Owners Guide for Pallet Racking in Australia
In 2012 a new standard for Steel Racking (AS4084:2012) was introduced to cover the design of steel storage racking systems and incorporates several changes to operational requirements
and end-user responsibility.
In this article, I will concentrate on the responsibilities of end-user customers and staff.
All racking manufacturers, retailers, installers and end users of racking products have a duty of care to comply with AS4084:2012.
If, you have purchased a reputable brand of racking and from a trusted supplier, and is installed to the requirements of AS4084:2012 and the manufacturer’s requirements. Then the only things you need to worry about are training, maintenance and safety.
Forklifts and other handling equipment cause the vast majority of damages to racks.
All staff that work with, on or near racking must be trained in the safe use of pallet racking.
While looking very simple to the casual observer, Racking is capable of being put under a great deal of
stress, and often for long periods.
All staff should be competent to:
- Name components of the racking
- Identify the weight of pallets and goods stored
- Safely load, unload and position pallets
- Understand safe load capacities of beam levels and bays
- Identify risks
- Know how to report incidents and issues with the racking
If staff are competent in all these fields, they will take better care of your investment, and incidents or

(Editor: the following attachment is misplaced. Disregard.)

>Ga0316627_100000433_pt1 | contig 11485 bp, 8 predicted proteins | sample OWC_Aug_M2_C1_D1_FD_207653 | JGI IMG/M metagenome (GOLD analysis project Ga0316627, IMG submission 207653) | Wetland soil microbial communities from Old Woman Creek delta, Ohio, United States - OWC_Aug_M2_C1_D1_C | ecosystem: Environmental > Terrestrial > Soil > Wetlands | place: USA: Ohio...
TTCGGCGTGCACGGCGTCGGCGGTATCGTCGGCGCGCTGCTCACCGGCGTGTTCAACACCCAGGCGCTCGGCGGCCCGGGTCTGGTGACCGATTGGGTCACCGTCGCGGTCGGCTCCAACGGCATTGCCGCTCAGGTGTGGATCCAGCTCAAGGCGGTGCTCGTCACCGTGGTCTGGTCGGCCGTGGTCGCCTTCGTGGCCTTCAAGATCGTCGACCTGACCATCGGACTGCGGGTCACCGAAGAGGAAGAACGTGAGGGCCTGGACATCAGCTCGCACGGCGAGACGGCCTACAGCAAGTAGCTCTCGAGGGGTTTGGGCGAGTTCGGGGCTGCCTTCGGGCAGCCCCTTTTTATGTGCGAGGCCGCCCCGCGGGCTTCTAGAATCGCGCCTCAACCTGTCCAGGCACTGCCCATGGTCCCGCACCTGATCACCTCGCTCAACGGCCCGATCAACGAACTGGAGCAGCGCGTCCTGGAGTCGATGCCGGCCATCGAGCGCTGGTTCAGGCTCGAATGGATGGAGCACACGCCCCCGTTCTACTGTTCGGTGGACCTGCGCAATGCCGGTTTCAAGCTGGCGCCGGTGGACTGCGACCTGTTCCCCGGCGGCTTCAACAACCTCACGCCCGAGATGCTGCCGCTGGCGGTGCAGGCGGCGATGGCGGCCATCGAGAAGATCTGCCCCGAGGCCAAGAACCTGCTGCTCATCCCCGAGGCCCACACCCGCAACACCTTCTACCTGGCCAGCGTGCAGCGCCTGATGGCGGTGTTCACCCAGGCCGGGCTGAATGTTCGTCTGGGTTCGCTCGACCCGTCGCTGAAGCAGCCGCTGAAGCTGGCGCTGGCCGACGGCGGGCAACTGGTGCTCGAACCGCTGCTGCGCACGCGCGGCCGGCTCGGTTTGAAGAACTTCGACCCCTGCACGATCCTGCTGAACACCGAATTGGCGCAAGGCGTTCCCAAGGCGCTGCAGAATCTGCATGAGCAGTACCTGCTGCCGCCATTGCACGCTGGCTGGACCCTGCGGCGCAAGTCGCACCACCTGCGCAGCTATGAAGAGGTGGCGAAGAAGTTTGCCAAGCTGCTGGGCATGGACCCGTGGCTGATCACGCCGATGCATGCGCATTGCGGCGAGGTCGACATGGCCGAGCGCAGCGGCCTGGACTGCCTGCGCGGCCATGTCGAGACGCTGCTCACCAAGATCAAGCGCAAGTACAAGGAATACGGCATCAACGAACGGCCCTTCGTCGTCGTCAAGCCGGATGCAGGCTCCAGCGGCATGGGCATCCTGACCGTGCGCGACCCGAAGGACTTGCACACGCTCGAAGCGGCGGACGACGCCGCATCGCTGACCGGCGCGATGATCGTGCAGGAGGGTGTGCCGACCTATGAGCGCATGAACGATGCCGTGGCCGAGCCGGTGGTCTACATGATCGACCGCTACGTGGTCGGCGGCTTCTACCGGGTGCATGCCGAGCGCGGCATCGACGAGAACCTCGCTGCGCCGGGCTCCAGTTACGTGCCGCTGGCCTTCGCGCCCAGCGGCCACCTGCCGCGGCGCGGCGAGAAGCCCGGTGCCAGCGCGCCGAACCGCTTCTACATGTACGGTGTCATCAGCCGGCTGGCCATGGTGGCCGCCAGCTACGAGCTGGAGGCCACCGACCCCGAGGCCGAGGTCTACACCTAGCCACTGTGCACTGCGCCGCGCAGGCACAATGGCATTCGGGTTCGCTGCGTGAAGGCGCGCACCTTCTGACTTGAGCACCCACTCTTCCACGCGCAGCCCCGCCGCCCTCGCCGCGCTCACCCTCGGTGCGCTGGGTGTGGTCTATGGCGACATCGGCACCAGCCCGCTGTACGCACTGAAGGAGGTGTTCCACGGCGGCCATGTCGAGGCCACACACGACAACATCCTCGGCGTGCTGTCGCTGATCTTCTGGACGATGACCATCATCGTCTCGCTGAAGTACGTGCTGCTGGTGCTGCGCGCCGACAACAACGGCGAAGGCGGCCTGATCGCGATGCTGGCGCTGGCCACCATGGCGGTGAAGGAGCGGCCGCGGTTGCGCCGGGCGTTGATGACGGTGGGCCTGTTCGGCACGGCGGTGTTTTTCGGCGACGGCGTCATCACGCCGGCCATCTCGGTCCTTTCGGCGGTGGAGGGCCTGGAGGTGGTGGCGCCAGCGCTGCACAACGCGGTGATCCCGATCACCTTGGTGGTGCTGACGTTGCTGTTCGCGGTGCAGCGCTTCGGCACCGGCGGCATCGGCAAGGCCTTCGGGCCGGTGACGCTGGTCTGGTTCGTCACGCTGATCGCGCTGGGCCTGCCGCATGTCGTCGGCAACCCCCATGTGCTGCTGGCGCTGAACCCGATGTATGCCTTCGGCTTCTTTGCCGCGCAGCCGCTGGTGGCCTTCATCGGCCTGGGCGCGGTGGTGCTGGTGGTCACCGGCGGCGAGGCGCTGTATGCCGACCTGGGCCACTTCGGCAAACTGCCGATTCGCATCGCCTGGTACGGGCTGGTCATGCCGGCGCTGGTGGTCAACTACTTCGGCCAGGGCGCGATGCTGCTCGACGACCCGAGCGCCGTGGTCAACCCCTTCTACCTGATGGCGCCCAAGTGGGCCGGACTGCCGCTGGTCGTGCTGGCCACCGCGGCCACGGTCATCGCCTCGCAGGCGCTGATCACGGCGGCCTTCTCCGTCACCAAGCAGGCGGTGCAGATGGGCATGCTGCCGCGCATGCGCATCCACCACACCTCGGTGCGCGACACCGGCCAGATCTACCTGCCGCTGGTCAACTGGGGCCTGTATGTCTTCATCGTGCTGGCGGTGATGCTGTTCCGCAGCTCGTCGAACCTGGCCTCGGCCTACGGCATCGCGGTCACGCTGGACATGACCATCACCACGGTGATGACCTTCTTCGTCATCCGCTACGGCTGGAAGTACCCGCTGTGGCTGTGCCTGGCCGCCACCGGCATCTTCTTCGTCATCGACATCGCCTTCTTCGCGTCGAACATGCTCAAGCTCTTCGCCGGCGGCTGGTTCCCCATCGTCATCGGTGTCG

damage should be less frequent or severe.
It is recommended that a system of regular inspections for pallet racking installations shall be carried out on a regular basis and at least once every 12 months by a competent person, as a minimum in accordance with AS 4084-2012 (Ref. AS 4084-2012, Section 8.1 General, and Section 8.2-Inspections, pages 99-100.)
Australian Steel Storage Industry Group
SSO Handling & Storage recommend a competent staff member inspect the racking every month or two, often more for busier warehouses, and a minimum of every 12 months by a competent person, fully experienced in the identification and categorisation of racking damage.
End-user inspectors should be looking for:
- Damage to the uprights, beams and anchors.
- ensure the safe working load signs are in place
- ensure the safe working load limits are adhered to
- ensure that the racking has not been altered
- ensure all beam safety clips are installed
- examine for rust or other deformations
- inspect connectors for damage or cracking of welds
“Inspections shall be carried out on a regular basis, and at least once every twelve months…”
Australian Standards AS4084:2012:
Any damage or potential issues found by an end user inspection must be brought to the attention of a competent inspector for classification. A Competent Inspector can rate and classify the damage or
the issue, let you know the next steps and recommend the correct method to rectify the problem.
It is often many small damages that add up over time to cause a more significant issue or even collapse.
“Any repair works shall be in consultation with the racking supplier or a qualified structural engineer. NOTE: Remedial work usually involves replacement”.
AS4084:2012 Steel Storage Racking